Sitting in Conference Room 2 at SuperNAP last Friday waiting for our tour of the best data center in the world to start, my buddy Steve and I stood with mouths agape overlooking the window that revealed the main hosting floor. If you haven’t seen it, the picture on the left doesn’t do it justice, with the custom cooling system humming along and the industry-leading server densities obvious to the naked eye. Steve turned to me and said, “The snozberries taste like snozberries!” Executive Vice President of Cloud, Jason Mendenhall, was our Willy Wonka, and our tour of the Chocolate Factory was pretty amazing.
The recurring thought I had throughout the tour was that I knew Switch had the best data centers, but I didn’t realize how large a lead they have. A unique combination of attributes contributes to this awesomeness that primarily comes from two sources: Las Vegas and Enron.
The first question people ask (and it was my question as well) is: Why Las Vegas? As Jason explained, the limiting factor in server density is cooling. The Law of Conservation of Energy dictates that the electricity that flows into a data center comes out in the form of heat. If you can manage that heat more efficiently, you can achieve better server densities, which are typically measured in watts per square foot.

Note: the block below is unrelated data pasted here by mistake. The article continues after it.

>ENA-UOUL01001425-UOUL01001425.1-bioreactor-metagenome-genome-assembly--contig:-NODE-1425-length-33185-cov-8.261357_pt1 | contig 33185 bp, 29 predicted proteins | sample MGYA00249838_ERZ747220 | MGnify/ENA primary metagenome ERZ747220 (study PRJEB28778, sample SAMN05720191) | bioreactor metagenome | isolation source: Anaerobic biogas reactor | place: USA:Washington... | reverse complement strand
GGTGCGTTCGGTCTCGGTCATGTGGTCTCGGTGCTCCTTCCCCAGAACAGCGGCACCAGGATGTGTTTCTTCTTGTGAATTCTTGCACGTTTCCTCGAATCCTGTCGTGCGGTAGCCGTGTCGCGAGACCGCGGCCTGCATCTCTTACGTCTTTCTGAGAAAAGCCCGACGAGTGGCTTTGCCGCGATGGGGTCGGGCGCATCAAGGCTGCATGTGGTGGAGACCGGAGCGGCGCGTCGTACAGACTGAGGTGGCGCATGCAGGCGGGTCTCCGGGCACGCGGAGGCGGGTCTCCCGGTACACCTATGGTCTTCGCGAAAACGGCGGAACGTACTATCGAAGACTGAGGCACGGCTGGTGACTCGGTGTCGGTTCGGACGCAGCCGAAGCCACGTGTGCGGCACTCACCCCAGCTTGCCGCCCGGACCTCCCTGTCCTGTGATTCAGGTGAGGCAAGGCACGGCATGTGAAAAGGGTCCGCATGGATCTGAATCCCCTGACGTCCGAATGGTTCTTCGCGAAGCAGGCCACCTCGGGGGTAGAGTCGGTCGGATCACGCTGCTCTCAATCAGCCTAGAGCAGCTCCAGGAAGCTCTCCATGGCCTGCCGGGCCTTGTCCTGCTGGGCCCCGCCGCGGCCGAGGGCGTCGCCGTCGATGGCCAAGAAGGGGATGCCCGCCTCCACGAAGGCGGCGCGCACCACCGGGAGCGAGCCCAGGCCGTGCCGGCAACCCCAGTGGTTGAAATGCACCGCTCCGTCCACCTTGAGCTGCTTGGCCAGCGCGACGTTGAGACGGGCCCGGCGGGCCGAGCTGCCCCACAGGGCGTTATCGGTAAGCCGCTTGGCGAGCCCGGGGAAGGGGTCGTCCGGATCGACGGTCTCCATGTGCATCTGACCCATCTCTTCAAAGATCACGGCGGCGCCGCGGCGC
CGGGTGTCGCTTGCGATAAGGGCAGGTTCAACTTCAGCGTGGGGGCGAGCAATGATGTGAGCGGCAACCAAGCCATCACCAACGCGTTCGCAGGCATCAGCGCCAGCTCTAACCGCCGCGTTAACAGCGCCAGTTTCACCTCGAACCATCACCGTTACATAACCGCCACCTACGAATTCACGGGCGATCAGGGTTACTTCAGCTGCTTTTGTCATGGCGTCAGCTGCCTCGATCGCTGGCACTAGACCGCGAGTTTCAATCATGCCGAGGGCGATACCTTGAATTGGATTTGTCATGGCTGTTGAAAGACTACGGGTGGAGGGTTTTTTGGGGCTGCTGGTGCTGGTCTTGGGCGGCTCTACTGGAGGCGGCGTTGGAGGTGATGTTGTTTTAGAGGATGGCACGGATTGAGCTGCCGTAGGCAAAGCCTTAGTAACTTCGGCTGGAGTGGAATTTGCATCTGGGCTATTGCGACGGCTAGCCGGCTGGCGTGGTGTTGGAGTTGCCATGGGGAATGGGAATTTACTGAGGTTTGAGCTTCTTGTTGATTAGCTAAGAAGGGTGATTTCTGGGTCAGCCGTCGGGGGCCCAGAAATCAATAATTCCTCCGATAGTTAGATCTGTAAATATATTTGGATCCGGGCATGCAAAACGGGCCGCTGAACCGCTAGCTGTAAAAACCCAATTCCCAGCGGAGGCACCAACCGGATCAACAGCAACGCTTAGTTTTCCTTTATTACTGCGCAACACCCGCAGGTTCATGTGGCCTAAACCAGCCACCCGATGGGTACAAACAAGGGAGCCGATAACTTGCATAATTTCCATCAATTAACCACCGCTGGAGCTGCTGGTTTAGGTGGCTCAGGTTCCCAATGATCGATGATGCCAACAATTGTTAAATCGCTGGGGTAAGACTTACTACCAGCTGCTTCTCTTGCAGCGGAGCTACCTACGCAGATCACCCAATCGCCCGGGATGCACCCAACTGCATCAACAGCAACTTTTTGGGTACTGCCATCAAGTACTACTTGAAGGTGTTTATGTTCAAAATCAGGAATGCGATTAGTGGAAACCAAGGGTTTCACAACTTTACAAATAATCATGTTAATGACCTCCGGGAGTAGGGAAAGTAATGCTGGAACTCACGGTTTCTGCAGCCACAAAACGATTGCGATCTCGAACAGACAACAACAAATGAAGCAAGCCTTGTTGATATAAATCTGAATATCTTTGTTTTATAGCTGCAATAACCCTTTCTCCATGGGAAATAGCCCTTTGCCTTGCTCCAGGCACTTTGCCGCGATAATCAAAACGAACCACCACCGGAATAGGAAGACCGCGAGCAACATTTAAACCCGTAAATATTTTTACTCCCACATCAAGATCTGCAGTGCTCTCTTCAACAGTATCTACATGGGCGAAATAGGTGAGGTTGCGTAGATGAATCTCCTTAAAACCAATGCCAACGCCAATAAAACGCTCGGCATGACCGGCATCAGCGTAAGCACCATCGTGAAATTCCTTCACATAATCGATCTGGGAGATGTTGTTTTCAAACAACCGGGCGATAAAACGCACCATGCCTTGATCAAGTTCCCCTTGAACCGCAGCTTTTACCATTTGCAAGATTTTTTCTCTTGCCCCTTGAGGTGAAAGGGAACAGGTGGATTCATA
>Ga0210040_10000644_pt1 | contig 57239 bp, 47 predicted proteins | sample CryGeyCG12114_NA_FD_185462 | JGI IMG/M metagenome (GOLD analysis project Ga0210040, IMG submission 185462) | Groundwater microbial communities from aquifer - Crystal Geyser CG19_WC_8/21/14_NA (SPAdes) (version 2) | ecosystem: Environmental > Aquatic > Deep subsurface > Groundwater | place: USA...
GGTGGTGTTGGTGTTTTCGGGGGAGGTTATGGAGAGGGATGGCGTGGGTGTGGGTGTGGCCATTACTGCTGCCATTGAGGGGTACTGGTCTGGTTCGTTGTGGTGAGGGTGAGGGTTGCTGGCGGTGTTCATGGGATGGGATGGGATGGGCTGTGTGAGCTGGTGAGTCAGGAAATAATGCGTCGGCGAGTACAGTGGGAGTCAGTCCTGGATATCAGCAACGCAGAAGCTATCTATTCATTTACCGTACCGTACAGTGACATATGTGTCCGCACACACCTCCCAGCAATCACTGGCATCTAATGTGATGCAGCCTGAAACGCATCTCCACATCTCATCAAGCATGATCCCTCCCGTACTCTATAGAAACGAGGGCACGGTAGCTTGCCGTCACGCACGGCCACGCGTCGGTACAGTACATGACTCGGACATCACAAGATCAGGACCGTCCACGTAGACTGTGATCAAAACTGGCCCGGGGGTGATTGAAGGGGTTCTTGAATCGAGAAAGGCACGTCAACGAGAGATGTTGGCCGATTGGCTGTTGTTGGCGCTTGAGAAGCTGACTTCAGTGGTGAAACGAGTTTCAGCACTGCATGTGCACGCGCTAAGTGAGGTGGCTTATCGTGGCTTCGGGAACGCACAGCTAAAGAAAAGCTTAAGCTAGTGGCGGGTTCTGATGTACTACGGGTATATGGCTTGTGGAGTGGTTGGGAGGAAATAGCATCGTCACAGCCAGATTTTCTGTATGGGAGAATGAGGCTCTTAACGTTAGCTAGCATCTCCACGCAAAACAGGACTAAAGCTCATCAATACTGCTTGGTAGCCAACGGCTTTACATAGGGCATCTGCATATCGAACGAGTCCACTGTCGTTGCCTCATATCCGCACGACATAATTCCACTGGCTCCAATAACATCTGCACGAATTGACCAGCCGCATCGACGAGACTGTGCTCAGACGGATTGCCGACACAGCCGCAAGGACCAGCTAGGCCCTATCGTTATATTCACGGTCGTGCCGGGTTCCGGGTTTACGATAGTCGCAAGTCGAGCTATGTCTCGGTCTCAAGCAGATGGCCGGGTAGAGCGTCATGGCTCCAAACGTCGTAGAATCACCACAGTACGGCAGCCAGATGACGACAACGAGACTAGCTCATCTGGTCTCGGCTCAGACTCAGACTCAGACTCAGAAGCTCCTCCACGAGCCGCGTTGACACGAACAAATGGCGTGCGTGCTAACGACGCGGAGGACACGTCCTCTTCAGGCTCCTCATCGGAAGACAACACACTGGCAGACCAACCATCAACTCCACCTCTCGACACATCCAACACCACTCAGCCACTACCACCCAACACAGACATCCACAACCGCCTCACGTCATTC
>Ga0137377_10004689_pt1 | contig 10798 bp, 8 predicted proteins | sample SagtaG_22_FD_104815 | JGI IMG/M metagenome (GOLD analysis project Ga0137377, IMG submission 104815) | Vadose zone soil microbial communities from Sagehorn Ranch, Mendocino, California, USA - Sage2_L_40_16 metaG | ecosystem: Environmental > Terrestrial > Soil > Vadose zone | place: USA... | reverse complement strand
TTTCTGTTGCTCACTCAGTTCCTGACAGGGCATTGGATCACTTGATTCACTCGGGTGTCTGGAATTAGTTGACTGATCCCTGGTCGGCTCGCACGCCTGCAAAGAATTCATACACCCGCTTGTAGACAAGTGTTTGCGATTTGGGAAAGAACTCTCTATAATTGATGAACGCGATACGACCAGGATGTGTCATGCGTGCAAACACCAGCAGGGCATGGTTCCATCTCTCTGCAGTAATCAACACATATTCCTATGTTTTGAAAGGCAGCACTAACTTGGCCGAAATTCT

What many people may not realize is that 70% of the days in Las Vegas have a temperature of 72 degrees Fahrenheit or cooler. This means that the proprietary cooling system Switch developed, which utilizes 4 kinds of cooling without having a single drop of water flow inside the data center building, can take advantage of dry, cool desert air most days of the year. Steve and I stood inside one of these cooling units as part of the tour as it sucked in that very air, and I have to admit that the high air flow felt a little like when Grandpa and Charlie steal swigs of fizzy lifting drink (only without the threat of death by exhaust fan). This is how Switch is able to achieve 10x the server density of its competition.
The other reason Las Vegas is so attractive has to do with its lack of natural disaster history. As Switch explains graphically on its website, Las Vegas is literally the safest metropolitan city in North America. In the recorded history of natural disasters, there’s never been one there. Amazing.
But even if you have a hyper-efficient data center, you still have to get data to it. Enter Enron. Before bankrupting little old ladies during the height of their evil, Enron spent billions routing direct connect network lines to their hosting facility in Las Vegas. And that’s not local routing we’re talking about, but actual endpoints into the building. Sixteen major providers signed up before Enron evaporated and Switch bought the building. Switch has since grown this ecosystem to include a fiber nexus of thirty-two carriers, giving the company unmatched connectivity which it prices out at close to cost to give some karma back to the world, given the dubiousness of the previous endpoint ownership.
While Jason didn’t hand out Everlasting Gobstoppers at the end, Steve and I came away from our tour incredibly impressed. Switch’s devotion to the local start-up community, as evidenced by its new InNEVation Center, is worthy of a separate article altogether, and its natural disaster-free track record, high server densities via innovative cooling techniques, and multitude of connectivity options left us thankful we have our gear in SuperNAP.